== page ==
I’ve been working regularly on webcomics since June of ’04. During which I have worked on almost seventeen hundred (1,700) different strips. That’s an average of five (5) comics a week for over six years. And in that time I have learned a few things about webcomics that might just help some of you who are just starting out.
If you wouldn’t read it, why the hell should I?
This is really common sense. If someone else had created a webcomic that looked and read like yours, would you still read it? If not, they why would you think someone else would. There’s a lot of competition out there and you are trying to convince someone else to give up some of their own valuable time to read your webcomic. If your comic is crap, don’t expect much in return.
Your friends and family don’t count!
If you want to get an honest opinion on whether or not your webcomic is good you need to expand beyond the opinions of your friends and family. Having your friends and family read your webcomic is fine, but they’re going to try to spare your feelings. They think that’s what you want to hear, when what you really need is an honest opinion.
Toughen the fuck up!
Not everyone is going to like your webcomic. In fact, the larger your audience becomes the more likely you are to come across people who vehemently despise your webcomic. If you can’t take criticism or your feelings get hurt easily, then just quit. I am serious. The internet is basically an anonymous, unfiltered, sounding board. There’s a good chance you might see or read something about your work that you don’t like. Get over it or get out!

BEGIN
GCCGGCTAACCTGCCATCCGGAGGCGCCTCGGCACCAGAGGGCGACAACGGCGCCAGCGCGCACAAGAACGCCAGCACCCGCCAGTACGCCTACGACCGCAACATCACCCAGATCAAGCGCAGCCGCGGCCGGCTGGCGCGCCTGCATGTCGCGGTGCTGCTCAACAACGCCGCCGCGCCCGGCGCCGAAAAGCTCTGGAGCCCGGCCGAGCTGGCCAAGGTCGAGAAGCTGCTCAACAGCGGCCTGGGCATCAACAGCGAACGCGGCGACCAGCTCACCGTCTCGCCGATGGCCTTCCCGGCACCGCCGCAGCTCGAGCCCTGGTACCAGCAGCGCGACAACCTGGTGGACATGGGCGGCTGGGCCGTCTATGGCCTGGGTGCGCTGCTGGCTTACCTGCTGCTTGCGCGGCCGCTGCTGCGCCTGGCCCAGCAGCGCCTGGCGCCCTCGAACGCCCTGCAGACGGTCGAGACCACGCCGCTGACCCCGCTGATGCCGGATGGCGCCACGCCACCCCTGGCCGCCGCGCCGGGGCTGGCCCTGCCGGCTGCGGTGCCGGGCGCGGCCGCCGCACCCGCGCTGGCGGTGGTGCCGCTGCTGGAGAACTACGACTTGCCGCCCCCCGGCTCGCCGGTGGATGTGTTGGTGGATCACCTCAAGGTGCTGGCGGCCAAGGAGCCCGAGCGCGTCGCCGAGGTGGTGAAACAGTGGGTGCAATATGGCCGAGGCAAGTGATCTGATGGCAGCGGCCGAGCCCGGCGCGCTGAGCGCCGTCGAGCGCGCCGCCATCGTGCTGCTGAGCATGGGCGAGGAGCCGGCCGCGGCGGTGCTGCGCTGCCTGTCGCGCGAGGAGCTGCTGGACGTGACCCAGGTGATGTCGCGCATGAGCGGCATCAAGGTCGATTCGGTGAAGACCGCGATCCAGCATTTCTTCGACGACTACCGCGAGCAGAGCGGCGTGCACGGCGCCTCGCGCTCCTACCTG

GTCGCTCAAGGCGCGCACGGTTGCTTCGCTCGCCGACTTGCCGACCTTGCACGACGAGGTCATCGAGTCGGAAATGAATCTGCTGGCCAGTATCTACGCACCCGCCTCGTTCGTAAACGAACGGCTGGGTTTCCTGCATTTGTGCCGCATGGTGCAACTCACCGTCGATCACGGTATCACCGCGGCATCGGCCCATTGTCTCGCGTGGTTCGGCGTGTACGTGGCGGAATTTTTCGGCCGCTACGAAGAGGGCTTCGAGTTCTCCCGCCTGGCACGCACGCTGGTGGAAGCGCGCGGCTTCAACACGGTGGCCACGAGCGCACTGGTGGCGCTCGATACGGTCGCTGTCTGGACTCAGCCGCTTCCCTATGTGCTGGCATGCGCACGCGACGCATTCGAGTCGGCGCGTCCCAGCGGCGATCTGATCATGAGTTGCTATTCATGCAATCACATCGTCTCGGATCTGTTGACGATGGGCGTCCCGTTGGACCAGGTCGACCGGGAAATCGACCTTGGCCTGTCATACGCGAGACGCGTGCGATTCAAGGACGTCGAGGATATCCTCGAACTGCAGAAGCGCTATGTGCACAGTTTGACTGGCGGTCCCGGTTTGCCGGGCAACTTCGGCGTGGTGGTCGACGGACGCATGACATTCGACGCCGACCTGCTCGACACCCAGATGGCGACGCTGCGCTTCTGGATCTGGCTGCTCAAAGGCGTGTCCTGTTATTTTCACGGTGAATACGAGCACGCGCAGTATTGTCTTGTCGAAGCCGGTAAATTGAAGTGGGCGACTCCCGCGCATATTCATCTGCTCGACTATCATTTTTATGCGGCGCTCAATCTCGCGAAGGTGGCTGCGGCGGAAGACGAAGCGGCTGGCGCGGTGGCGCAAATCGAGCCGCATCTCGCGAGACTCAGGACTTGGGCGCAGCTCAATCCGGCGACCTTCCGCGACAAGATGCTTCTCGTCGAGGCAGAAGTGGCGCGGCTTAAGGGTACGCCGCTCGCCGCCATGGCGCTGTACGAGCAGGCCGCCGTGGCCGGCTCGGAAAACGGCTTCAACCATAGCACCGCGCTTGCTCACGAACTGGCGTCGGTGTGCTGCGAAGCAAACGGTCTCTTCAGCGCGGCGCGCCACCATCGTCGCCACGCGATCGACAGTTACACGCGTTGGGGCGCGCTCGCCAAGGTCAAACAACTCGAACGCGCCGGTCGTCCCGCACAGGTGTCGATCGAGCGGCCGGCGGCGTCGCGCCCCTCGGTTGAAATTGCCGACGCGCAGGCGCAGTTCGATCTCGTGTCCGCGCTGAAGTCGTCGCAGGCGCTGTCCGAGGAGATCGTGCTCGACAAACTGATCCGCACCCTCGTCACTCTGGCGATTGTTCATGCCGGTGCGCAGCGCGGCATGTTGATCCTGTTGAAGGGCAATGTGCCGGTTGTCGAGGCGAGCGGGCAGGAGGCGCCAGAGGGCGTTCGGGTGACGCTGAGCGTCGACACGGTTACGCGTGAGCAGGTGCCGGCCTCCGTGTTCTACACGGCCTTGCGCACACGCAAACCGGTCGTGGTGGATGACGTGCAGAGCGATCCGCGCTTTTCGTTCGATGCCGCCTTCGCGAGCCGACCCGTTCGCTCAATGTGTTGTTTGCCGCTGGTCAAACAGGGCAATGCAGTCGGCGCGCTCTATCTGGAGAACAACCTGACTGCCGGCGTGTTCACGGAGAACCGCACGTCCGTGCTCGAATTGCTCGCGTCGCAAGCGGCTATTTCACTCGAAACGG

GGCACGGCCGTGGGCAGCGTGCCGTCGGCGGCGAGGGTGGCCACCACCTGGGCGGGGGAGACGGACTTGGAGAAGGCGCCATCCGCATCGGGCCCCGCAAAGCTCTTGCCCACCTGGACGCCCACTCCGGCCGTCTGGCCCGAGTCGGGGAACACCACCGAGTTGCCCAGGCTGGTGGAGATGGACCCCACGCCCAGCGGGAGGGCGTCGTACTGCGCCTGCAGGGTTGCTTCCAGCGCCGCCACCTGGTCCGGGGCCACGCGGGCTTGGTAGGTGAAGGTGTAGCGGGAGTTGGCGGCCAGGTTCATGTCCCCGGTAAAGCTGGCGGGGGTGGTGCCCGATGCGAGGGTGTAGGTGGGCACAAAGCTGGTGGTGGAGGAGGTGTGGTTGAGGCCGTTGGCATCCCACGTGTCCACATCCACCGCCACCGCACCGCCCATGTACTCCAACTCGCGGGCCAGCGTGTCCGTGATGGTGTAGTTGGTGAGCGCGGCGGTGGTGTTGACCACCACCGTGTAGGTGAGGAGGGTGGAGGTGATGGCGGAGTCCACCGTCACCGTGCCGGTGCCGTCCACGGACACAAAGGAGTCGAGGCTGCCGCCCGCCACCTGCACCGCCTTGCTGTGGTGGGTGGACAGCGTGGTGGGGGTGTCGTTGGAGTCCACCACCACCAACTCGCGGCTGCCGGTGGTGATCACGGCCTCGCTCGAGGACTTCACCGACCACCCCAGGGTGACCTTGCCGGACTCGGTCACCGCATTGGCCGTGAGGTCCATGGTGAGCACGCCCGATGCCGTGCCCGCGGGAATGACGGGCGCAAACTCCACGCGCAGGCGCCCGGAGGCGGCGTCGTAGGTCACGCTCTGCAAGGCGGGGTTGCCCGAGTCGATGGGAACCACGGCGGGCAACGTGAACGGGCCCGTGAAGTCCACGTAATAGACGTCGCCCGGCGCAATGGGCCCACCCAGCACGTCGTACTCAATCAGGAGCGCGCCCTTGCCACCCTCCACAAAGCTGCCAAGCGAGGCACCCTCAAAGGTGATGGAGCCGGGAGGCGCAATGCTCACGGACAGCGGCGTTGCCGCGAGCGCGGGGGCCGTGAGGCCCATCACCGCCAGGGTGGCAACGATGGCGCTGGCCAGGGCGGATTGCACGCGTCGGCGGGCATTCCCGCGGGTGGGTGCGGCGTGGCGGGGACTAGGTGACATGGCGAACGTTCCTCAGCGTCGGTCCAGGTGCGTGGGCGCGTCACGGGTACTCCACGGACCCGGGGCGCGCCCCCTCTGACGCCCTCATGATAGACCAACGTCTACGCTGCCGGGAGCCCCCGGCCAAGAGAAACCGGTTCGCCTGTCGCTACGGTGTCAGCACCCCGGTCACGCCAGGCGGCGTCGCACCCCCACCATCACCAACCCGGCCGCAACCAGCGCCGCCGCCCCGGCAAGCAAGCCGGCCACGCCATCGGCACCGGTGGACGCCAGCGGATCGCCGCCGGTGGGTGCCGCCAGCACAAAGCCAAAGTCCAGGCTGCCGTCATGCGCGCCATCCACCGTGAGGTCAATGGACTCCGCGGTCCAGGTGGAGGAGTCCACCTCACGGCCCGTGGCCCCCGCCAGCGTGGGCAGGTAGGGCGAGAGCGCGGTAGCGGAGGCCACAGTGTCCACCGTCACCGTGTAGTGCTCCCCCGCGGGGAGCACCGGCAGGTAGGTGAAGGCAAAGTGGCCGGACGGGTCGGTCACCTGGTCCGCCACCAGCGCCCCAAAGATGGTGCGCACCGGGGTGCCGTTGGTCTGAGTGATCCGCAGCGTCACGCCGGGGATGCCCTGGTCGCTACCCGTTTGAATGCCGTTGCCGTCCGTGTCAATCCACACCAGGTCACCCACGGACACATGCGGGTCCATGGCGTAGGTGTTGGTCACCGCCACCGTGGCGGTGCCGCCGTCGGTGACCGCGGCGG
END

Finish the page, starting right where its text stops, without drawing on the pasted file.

Facebook is not the final step.
Posting a link to your webcomic for your friends and family on Facebook or Twitter won’t really help unless you’ve got friends like Jeph Jacques or Zach Weiner (famous webcomic people). Once again, these are your friends and family. Mentioning it on these sites doesn’t really expand your audience it just reminds them that you’re still putting stuff on the internet.
Get yourself some knee pads.
Unless you already have credentials from previous works or are friends with famous people (ie. Jeph Jacques or Zach Weiner) you, are going to have to whore yourself out. Regardless of your opinion, you are now at the bottom of a very large barrel of webcomics. If you want to move up you are going to have to work for it. That means self promotion, advertising, guest strips, etc… It’s how things work. Get used to it.
Size does matter!
At the end of the day, the size of your audience does matter. Having a strong core fanbase is good, but if your audience only totals a couple dozen it is not great. Until your readership base regular totals in the thousands, you are still just getting started.
Patience, my young Padawan…
It takes time. Success doesn’t come overnight. To be honest, it might never come. But, regardless if it does come, it’s going to be after a lot of time and hard work. So be patient… And I’m not talking about the kind of patiences that can be measured in weeks or months, but the kind that you measure in years.
Hopefully, I haven’t scared you guys away. The internet is vast and there’s more than enough potential readers for everyone. So best of luck on your webcomicking ventures, just try to keep a realistic perspective on your end goals.